Obama’s war authorization request against ISIS in limbo, even with Democrats

Reuters / Stringer
Republicans and Democrats are equally critical of President Barack Obama’s request for military authorization against the Islamic State, which will receive its first hearing by the Senate Foreign Relations Committee on Wednesday.

Giving testimony to the Committee will be Secretary of State John Kerry, Defense Secretary Ashton Carter, and Joint Chiefs of Staff Chairman Gen. Martin Dempsey. The resolution proposed by President Obama in February would grant a three-year time frame for the campaign against the Islamic State (IS, also known as ISIS/ISIL) and repeal the 2002 authorization used for the Iraq war. It would also grant permission to continue the maintenance of 3,000 troops already on the ground, and the campaign of airstrikes in Iraq that were extended to Syria.

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The resolution we’ve submitted...does not call for the deployment of US ground forces to Iraq or Syria,” Obama said in February. “It is not the authorization of another ground war, like Afghanistan or Iraq…as I’ve said before, I’m convinced that the United States should not get dragged back into another prolonged ground war in the Middle East. That’s not in our national security interest and it’s not necessary for us to defeat ISIL.”

Republicans, however, have said they would like to see a full-scale military campaign against IS before signing an Authorization for Use of Military Force (AUMF).

"This AUMF, hardly anybody supports it that I know of," Republican Sen. Orrin Hatch (Utah) told Reuters.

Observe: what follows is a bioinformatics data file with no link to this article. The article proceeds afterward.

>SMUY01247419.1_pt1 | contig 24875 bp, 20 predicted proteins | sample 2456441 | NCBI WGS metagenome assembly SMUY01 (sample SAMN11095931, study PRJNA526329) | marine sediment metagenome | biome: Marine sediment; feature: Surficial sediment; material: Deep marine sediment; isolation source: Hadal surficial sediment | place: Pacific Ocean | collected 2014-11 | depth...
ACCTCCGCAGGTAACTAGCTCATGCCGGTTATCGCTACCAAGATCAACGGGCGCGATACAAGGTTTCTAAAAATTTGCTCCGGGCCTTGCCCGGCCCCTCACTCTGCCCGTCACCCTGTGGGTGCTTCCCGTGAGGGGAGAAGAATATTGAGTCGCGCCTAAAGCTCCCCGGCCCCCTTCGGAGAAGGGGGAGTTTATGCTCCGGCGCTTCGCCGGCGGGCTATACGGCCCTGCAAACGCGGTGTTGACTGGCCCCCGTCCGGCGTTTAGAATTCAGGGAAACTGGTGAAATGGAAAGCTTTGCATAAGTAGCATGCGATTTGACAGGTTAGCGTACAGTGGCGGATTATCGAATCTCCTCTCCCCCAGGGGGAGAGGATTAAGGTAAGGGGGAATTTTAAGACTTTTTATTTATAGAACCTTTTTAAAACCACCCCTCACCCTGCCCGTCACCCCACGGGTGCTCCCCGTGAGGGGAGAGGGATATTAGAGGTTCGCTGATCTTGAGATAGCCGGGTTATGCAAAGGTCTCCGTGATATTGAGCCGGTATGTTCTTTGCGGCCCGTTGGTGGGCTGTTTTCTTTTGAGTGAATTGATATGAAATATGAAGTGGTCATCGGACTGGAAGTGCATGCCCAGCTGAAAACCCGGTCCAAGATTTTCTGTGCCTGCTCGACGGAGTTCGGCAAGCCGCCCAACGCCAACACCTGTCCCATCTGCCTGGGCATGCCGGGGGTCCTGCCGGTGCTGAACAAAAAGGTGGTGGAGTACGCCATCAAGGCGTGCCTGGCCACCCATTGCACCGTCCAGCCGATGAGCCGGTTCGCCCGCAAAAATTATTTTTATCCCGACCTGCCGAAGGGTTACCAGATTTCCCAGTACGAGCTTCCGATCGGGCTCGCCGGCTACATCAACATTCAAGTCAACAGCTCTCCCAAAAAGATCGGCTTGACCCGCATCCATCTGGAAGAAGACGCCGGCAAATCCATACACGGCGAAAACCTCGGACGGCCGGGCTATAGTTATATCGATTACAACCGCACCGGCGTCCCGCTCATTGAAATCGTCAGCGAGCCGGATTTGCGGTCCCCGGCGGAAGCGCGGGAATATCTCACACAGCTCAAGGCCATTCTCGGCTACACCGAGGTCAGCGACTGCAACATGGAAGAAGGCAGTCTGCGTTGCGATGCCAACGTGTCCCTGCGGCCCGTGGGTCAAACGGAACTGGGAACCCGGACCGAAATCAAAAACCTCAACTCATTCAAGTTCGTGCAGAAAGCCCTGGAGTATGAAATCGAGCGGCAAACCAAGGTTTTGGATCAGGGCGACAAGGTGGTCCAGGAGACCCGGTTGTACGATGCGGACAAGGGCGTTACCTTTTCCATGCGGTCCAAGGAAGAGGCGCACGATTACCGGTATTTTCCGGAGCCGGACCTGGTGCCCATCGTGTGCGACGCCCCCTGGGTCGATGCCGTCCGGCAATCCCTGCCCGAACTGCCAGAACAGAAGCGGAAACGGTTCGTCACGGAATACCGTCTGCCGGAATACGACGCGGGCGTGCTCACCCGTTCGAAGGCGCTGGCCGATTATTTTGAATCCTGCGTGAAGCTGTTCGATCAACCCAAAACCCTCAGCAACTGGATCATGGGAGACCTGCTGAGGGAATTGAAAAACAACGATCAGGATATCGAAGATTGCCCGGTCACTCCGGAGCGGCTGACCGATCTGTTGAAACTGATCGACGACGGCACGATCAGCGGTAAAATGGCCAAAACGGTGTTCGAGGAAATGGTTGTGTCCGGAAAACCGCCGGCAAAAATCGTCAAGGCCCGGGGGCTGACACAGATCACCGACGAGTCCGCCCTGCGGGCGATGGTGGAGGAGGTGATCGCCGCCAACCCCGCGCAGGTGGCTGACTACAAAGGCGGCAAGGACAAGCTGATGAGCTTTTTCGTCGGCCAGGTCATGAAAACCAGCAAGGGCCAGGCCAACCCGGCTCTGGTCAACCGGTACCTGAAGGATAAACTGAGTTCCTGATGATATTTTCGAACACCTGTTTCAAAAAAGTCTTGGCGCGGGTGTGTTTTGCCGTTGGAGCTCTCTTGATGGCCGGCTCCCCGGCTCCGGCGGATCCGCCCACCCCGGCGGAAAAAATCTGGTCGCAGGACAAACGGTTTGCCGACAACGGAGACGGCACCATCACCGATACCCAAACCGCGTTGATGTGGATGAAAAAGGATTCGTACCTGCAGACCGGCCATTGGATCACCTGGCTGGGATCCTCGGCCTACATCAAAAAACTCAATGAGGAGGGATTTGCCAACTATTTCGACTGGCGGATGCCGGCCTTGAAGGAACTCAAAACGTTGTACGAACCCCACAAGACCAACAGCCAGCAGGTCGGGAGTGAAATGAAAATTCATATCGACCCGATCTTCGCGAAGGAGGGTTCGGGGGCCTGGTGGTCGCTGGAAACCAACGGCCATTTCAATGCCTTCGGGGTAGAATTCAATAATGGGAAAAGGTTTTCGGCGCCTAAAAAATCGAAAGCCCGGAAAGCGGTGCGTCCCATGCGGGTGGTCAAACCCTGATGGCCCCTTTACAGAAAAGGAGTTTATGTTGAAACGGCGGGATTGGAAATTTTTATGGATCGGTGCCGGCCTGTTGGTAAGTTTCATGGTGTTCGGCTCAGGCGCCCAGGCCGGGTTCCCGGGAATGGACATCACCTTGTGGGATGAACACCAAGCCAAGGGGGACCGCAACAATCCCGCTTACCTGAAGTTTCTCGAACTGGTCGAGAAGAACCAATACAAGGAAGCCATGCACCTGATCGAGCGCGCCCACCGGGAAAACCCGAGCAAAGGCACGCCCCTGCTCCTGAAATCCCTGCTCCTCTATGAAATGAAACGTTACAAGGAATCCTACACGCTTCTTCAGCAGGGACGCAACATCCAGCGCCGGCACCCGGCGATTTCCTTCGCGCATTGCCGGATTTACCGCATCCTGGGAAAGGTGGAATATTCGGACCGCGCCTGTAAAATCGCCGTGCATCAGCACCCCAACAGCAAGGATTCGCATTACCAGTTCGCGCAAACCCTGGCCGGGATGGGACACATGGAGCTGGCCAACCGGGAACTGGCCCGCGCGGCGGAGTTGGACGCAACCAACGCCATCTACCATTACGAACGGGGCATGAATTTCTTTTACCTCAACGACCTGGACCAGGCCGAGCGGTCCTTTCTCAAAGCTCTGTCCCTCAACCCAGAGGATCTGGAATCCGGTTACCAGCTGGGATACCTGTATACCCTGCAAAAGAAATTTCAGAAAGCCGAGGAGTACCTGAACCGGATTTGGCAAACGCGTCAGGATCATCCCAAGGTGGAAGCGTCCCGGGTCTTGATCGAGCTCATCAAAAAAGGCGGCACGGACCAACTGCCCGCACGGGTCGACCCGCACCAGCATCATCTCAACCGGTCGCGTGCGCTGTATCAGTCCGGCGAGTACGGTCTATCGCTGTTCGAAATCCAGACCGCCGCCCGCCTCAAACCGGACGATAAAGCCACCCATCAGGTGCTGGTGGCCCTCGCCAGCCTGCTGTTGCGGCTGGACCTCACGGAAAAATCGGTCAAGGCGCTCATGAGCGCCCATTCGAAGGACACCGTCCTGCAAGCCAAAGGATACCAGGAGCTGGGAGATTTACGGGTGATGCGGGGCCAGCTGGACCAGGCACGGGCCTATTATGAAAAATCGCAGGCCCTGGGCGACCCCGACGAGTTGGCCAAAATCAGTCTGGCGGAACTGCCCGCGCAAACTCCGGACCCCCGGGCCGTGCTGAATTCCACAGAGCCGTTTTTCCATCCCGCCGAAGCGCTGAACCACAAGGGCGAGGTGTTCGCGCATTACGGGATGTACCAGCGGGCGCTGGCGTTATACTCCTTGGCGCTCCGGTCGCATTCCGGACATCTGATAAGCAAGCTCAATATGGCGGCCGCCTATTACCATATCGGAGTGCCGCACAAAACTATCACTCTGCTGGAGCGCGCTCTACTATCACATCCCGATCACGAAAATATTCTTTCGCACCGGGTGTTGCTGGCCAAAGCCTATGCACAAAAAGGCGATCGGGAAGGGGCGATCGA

The panel's chairman, Republican Sen. Bob Corker (Tenn.), said he plans one or two more hearings. However, without support from Democrats, he is unsure how the authorization would move ahead.

Libertarian and progressive anti-war members want no intervention, and Democrats who do approve the use of force would like it limited in geography, length, and scope.

Sen. Robert Menendez (N.J.), the top Democrat on the Foreign Relations Committee, does not support Obama's plan as proposed.

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Both lawmakers and aides have said they expect it will be months, if ever, before the full House and Senate vote.

"Time is not on our side," Democratic Rep. Adam Schiff (Calif.), the top Democrat on the House Intelligence Committee and a leading advocate for a new AUMF, told Reuters.

"The longer we go into this conflict without a resolution, the more members become comfortable with the status quo and failure to act...that would be an appalling result," he said.

A White House official who spoke to Reuters on the condition of anonymity said the Obama administration is open to reasonable adjustments that can gather bipartisan support, but that it is up to Congress to pass a new authorization.

Obama began his military campaign against IS in August 2014, using the 2002 war powers authorization used for the Iraq war. The White House indicated in February that the president doesn’t need new authorization to continue operations, although congressional members did raise questions about Obama overstepping his constitutional authority with his use of the 2002 war powers.